San Francisco-based online payments startup Stripe raised another $70 million in funding increasing its valuation to $3.6 billion, according to reports.
Thrive Capital, Sequoia Capital, Founders Fund, Khosla Ventures and General Catalyst Partners laid out the capital which doubled its valuation to $3.57 billion since January. It begs the question, why is Stripe so darn popular when others are struggling?
Stripe, which started in 2009, has a lot of competition, including PayPal, Square and even the new Apple Pay. The difference is that Stripe gives businesses "an easy-to-use computer code they can plug into their website or mobile app to begin accepting credit-card transactions." Stripe does take about 2.9 percent from most transactions and a 30 cent commission, the same as PayPal, so it stays competitive.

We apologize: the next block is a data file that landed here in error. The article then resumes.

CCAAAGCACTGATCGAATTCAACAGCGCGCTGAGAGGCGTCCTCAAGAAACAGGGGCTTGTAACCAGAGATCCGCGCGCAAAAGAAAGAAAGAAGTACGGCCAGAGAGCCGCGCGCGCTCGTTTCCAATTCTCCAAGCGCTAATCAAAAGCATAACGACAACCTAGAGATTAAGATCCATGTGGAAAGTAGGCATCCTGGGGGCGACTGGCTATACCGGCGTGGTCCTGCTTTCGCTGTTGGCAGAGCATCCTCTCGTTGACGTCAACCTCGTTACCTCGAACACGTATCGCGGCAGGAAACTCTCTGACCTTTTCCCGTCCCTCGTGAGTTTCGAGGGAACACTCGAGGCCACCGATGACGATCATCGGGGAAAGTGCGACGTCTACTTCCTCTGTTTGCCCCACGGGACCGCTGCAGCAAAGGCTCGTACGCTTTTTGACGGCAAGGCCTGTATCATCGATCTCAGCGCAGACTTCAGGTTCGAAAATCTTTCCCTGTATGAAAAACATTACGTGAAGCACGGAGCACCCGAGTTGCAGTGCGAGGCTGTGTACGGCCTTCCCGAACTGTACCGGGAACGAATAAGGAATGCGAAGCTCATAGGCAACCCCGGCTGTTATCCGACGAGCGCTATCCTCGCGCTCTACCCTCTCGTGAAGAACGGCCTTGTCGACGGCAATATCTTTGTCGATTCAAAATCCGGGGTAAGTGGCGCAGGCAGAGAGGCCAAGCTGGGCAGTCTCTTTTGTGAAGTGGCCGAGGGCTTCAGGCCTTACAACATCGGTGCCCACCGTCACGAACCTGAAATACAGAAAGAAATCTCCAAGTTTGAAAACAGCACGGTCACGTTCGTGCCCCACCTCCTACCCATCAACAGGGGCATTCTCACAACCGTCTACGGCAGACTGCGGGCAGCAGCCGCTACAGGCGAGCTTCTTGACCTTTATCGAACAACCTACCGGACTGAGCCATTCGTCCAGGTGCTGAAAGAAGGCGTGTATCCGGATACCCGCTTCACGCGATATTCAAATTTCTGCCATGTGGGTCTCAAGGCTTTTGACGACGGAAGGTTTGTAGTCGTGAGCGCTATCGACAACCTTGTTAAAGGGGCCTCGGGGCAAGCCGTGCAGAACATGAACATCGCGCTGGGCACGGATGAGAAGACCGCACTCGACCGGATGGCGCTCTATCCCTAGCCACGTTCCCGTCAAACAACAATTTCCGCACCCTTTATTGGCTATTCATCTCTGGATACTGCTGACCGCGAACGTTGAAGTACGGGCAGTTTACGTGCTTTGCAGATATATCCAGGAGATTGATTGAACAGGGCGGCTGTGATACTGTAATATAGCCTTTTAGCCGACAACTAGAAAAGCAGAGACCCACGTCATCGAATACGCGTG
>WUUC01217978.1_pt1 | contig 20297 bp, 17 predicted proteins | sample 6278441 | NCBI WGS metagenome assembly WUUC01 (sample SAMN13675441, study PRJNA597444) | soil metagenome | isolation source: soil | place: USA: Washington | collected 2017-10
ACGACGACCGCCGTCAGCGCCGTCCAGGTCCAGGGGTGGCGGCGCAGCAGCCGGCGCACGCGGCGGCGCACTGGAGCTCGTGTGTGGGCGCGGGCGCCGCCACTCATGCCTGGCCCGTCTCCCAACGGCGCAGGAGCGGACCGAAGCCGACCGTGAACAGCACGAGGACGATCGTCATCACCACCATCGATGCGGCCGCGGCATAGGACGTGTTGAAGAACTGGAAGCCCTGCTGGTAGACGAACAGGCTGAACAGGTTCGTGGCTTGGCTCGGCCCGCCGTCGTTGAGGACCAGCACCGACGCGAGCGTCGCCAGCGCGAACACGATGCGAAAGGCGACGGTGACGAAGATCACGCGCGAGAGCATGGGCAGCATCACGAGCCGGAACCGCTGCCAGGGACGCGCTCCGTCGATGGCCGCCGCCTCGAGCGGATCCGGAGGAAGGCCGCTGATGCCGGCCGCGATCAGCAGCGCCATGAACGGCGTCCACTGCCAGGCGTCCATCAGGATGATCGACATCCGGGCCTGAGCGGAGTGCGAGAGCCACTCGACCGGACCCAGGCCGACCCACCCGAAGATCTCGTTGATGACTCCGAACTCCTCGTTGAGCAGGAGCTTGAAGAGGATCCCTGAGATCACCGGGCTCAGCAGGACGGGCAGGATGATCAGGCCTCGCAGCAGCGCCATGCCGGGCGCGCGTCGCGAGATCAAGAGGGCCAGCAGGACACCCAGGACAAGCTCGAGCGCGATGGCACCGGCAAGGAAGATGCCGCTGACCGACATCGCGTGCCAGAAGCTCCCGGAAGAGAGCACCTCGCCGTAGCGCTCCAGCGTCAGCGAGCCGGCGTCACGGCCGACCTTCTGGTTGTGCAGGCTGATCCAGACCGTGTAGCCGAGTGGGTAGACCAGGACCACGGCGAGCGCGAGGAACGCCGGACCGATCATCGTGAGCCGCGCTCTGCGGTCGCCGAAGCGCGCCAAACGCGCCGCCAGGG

The likely advantage is its ease. No messy dongles or equipment -- just code. And it's made a dent in partnering with several companies including Facebook, Twitter and China's Alibaba. It will reportedly be using the capital to expand globally, although it already is used in 18 countries.